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    My dad taught me this method for making magic squares about 10 years ago and I was wondering if some clever person could help me explain the maths behind it.

    The rules will be hard to explain but I'll do my best!

    Here are the rules:

    -Put a 1 in the top-middle square of a square grid which has an odd number of rows/columns.

    -Proceed by putting consecutive numbers 1,2,3... into squares that are north east of the previous square.

    Here comes the complicated part:

    -If there is no square in the north-east direction, move north-east out of the grid (with your finger,mind etc.) and you should be at the start/end of a row/column. Move to the last square of this row/column and put the next number in this square.

    -If you have got to the north-eastern most square or you are in a position where there is already a number occupying the next square to move to, move down one square and place your next number in this square.

    I think that's all the rules.

    e.g.

    \[ \left( \begin{array}{ccc}

 & 1 &  \\

 &  &  \\

 &  &  \end{array} \right)\] \[ \left( \begin{array}{ccc}

 & 1 &  \\

 &  &  \\

 &  & 2 \end{array} \right)\] \[ \left( \begin{array}{ccc}

 & 1 &  \\

 3  &  \\

 &  & 2 \end{array} \right)\] \[ \left( \begin{array}{ccc}

 & 1 &  \\

 3  &  \\

 4  & &2 \end{array} \right)\] \[ \left( \begin{array}{ccc}

 & 1 & 6 \\

 3  &5 & \\

 4  & &2 \end{array} \right)\] \[ \left( \begin{array}{ccc}

 & 1 &6  \\

 3  &5  &7\\

 4  & &2 \end{array} \right)\] \[ \left( \begin{array}{ccc}

 8 &1 &6  \\

 3 & 5 & 7\\

 4  & &2 \end{array} \right)\] \[ \left( \begin{array}{ccc}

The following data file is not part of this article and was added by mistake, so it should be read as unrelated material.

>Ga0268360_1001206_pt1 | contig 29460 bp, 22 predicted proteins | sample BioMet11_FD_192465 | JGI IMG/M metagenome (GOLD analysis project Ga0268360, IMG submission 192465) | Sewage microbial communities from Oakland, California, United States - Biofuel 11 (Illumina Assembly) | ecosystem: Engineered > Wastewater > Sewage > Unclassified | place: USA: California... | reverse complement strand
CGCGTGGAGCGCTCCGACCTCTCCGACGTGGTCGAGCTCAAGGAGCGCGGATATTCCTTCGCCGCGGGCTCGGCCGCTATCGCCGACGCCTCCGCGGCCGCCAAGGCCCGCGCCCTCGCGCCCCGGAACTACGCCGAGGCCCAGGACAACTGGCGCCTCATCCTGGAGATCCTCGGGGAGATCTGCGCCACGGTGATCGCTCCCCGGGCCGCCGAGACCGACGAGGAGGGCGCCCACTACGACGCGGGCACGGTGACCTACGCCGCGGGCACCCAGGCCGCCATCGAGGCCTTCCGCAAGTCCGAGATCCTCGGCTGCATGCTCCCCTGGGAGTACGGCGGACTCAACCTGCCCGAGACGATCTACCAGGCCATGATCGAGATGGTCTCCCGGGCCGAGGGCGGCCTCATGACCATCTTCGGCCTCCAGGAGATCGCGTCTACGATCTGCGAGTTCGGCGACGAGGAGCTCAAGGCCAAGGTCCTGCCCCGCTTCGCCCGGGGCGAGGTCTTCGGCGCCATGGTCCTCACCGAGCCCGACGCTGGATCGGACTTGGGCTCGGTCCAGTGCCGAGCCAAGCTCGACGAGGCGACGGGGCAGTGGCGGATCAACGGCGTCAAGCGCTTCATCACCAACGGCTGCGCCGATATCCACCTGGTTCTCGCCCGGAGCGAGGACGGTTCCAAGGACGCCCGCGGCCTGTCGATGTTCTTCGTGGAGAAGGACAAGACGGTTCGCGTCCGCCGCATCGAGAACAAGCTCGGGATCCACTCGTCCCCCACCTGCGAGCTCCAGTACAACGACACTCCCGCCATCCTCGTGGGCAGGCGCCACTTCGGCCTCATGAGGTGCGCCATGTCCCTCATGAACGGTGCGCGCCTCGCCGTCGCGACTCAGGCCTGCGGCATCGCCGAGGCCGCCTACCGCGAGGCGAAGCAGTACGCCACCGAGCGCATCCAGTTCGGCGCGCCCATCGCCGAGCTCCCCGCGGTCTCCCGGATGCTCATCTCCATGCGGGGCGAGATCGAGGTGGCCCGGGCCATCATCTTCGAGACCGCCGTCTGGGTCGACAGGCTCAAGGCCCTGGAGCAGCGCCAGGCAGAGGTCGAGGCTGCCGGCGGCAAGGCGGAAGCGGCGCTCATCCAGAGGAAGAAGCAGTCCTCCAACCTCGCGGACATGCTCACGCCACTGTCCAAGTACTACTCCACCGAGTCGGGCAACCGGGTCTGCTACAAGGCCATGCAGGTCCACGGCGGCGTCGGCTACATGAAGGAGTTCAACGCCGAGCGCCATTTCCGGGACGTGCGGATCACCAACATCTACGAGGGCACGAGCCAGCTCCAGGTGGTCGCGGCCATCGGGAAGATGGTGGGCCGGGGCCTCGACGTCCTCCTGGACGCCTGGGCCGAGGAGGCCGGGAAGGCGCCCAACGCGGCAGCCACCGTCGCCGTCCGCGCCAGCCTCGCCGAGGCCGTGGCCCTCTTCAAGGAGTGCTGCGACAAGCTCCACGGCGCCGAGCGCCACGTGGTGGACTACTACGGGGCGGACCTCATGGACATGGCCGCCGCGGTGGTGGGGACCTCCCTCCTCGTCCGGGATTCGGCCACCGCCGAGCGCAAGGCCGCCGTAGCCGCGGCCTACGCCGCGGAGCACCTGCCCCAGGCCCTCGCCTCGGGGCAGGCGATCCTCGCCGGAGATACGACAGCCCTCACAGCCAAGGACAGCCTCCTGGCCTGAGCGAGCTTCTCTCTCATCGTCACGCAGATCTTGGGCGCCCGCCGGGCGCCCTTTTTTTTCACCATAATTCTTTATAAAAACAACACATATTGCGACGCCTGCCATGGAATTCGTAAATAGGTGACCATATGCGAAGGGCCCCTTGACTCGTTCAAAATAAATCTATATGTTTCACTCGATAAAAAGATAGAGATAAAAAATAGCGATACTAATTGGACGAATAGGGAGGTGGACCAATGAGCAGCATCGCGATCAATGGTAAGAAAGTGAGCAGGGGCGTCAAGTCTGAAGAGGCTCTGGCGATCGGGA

8 &1 &6  \\

 3  &5 & 7\\

 4 & 9 &2 \end{array} \right)\]

    If you do it correctly then you'll end up in the middle-bottom square. All rows, columns and diagonals should add up to the middle number multiplied by the row length.

    I remember creating a 23x23 grid once... Remember, I was 8 .

    I don't expect anyone to tell me straight away how it works unless you've seen it before. But if someone could tell me how I could start a proof for any size grid, I'd be very grateful. Alternatively, you could just marvel at its magnificance!
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    That rule works for all odd squares, but even squares are much more complicated.
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    Think 3 dimensionally....

    (A doughnut shape)
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    (Original post by Maths Buster)
    That rule works for all odd squares, but even squares are much more complicated.
    Do you know why the rule works? I have no idea how to even start explaining why the method works.
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    I remember that something very much like this came up in the context of the Chinese remainder theorem... something about showing that there is a unique solution to a set of modular-arithmetic equations if each equation is mod n_i such that every pair of n_i is coprime...? I forget. But I remember part of the proof involved filling up a table in the manner you describe - as if it were a torus.
 
 
 
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